Arthur Koestler, CBE (1905-1983) was a prolific writer of essays, novels and autobiographies. He was born into a Hungarian Jewish family in Budapest but, apart from his early school years, was educated in Austria. His early career was in journalism. In 1931 he joined the Communist Party of Germany but, disillusioned, he resigned from it in 1938 and in 1940 published a devastating anti-Communist novel, Darkness at Noon, which propelled him to instant international fame.
The Gladiators (1939)
Darkness at Noon (1940)
Arrival and Departure (1943)
Thieves in the Night (1946)
The Age of Longing (1951)
The Call Girls: A Tragicomedy with a Prologue and Epilogue (1972)
Twilight Bar (1945)
Spanish Testament (1937)
Scum of the Earth (1941)
Dialogue with Death (1942)
Arrow in The Blue: The First Volume of an Autobiography, 1905–31 (1952)
The Invisible Writing: The Second Volume of an Autobiography, 1932–40 (1954)
Stranger on the Square (1984)
Scum of the Earth (1941)
The Yogi and the Commissar and other essays (1945)
The Challenge of our Time (1949)
Promise and Fulfilment: Palestine 1917–1949 (1949)
Insight and Outlook (1949)
The Trail of the Dinosaur and other essays (1955)
Reflections on Hanging (1956)
The Sleepwalkers: A History of Man’s Changing Vision of the Universe (1959)
The Watershed: A Biography of Johannes Kepler (1959)
The Lotus and the Robot (1960)
Control of the Mind (1961)
Hanged by the Neck (1961)
Suicide of a Nation (1963)
The Act of Creation (1964)
The Ghost in the Machine (1967)
Drinkers of Infinity: Essays 1955–1967 (1968)
The Age of Longing (1970)
The Case of the Midwife Toad (1971)
The Roots of Coincidence (1973)
The Lion and the Ostrich (1973)
The Heel of Achilles: Essays 1968–1973 (1974)
THE INVISIBLE WRITING
Taken together, Arthur Koestler’s volumes of autobiography constitute an unrivalled study of twentieth-century man and his dilemma. Arrow in the Blue ended with his joining the Communist Party and The Invisible Writing covers some of the most important experiences in his life. We see him in Germany, Russia, England, France and Spain, working sometimes openly and sometimes underground for the cause in which he believed. This was the time of the ‘seven years’ night’ over Europe – of Hitler’s spectacular successes against the Western Democracies. They were also the years of the great Russian purges, which led to Koestler’s eventual break with Communism in 1938, after Hitler and Stalin between them had claimed the lives of most of his friends and relatives.
This book tells of Koestler’s travels through Russia and remote parts of Soviet Central Asia and of his life as an exile. It puts in perspective his experiences in Franco’s prisons under sentence of death and in concentration camps in Occupied France (told at greater length in Dialogue with Death and Scum of the Earth), and ends with his escape from Occupied France in 1940 to England, where he found stability and a new home. An epilogue brings the story up to 1953, when it was written. Koestler calls the book ‘a typical case history of a member of the educated middle classes of Central Europe in our time’. It has two main themes: the historical background against which the author developed, and an unsparing analysis of his intellectual and spiritual development.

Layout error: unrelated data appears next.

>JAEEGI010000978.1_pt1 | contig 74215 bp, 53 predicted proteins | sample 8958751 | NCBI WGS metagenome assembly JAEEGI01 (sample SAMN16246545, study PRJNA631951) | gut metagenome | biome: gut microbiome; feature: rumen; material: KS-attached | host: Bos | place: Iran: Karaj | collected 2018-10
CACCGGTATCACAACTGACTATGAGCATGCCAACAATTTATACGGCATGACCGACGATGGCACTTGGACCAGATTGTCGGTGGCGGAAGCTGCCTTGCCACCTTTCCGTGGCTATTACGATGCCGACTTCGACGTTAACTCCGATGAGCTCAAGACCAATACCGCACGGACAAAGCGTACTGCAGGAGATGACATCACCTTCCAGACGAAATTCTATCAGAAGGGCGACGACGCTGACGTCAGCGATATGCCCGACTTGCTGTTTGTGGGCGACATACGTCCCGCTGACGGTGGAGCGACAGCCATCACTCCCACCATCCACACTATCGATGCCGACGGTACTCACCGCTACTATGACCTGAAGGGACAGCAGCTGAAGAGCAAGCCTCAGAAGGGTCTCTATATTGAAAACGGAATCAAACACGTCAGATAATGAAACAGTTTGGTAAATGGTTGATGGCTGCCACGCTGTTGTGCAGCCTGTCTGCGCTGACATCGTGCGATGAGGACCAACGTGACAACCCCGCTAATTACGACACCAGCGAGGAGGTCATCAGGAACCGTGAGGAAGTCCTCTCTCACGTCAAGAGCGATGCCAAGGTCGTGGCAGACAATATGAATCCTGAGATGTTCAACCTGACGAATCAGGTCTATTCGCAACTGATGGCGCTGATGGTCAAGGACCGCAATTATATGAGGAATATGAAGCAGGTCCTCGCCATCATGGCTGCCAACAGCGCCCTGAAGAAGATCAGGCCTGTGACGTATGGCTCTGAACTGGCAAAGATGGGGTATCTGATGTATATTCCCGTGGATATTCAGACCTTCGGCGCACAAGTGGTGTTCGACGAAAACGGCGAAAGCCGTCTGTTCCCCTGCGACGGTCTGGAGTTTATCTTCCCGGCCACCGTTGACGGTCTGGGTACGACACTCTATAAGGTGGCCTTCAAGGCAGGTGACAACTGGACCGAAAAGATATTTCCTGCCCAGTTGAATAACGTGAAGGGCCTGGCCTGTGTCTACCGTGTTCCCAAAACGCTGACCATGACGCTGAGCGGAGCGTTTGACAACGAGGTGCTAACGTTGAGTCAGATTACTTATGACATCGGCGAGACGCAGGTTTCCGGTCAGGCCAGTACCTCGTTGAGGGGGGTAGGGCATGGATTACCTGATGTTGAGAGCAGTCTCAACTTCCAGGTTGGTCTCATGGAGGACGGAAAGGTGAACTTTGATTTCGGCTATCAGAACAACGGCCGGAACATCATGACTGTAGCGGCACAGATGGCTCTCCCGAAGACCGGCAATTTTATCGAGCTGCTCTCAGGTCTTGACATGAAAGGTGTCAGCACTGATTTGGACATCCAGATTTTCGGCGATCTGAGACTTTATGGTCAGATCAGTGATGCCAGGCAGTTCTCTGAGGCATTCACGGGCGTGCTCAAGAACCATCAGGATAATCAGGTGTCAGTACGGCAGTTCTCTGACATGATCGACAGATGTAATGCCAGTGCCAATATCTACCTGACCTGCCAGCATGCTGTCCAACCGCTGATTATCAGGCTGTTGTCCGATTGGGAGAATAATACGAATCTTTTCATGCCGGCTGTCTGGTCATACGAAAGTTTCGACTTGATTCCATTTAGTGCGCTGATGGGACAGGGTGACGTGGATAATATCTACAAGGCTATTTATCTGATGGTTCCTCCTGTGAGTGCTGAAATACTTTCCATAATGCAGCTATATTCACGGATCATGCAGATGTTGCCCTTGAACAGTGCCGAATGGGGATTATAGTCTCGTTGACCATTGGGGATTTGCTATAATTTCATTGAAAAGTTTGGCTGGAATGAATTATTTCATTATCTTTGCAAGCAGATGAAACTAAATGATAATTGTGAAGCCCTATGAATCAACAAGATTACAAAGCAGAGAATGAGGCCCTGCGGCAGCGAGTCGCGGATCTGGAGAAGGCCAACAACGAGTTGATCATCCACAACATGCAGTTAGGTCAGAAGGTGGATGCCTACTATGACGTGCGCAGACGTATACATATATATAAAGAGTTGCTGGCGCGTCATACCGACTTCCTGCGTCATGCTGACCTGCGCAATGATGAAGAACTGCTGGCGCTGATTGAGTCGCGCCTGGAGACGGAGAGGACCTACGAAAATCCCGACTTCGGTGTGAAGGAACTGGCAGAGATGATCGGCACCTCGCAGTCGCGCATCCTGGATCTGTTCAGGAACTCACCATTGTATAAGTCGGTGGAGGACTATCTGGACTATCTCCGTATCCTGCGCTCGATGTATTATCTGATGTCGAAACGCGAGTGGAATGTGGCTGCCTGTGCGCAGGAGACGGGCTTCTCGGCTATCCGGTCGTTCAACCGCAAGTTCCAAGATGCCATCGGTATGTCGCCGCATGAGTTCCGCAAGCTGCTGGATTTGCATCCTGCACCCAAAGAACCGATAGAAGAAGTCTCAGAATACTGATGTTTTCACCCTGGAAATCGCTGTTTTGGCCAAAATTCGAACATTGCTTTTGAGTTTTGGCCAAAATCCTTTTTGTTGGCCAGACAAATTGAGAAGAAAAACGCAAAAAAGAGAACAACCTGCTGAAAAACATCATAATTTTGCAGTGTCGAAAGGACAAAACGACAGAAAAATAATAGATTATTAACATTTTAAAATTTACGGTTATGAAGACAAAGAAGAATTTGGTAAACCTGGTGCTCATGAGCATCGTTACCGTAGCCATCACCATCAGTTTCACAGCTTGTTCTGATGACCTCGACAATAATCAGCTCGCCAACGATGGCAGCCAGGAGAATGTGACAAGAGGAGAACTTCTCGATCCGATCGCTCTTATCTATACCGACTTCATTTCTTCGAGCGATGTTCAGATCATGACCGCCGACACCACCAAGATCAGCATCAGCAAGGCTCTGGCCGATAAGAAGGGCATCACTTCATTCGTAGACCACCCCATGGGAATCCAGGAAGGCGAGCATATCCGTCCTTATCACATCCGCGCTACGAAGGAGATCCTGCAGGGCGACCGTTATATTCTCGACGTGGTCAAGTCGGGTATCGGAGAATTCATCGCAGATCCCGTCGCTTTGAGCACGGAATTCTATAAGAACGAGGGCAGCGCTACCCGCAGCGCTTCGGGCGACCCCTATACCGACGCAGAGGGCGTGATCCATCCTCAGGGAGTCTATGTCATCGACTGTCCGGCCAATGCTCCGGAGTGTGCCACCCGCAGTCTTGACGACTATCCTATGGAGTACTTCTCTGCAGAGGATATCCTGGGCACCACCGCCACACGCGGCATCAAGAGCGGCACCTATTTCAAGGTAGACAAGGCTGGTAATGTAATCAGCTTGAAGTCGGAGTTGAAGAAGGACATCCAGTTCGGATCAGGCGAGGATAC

Koestler’s first novel, set in the late Roman Republic, tells the story of the revolt of Spartacus and man’s search for Utopia. The first of three novels concerned with the ethics of revolution, it addresses the age-old debate of whether the end justifies the means, an argument continued in his classic novels, Darkness at Noon and Arrival and Departure.
DARKNESS AT NOON – Buy it here
N S Rubashov, an old guard Communist, falls victim to an unnamed totalitarian government; with outstanding psychological insight, Koestler traces his story through arrest, imprisonment and trial in a classic novel which, when first published, famously drew attention to the true nature of Stalinís regime. Despite the loss of the original German text, Daphne Hardyís English translation of the novel, published in London in 1940, has become an international classic and has profoundly affected how history remembers the Moscow Show Trials.
ARROW IN THE BLUE – Buy it here
PUBLICATION DATE: 1st September 2005
ARRIVAL AND DEPARTURE – Buy it here
The third novel of Koestler’s trilogy on ends and means. The central theme is the conflict between morality and expediency, and in Arrival and Departure Koestler works it out in terms of individual psychology. Peter Slavek starts out as a brave young revolutionary, but suffers a breakdown. On the analyst’s couch he is made to discover, in Koestler’s own words, that his crusading zeal was derived from unconscious guilt.
PUBLICATION DATE: 4th November 1999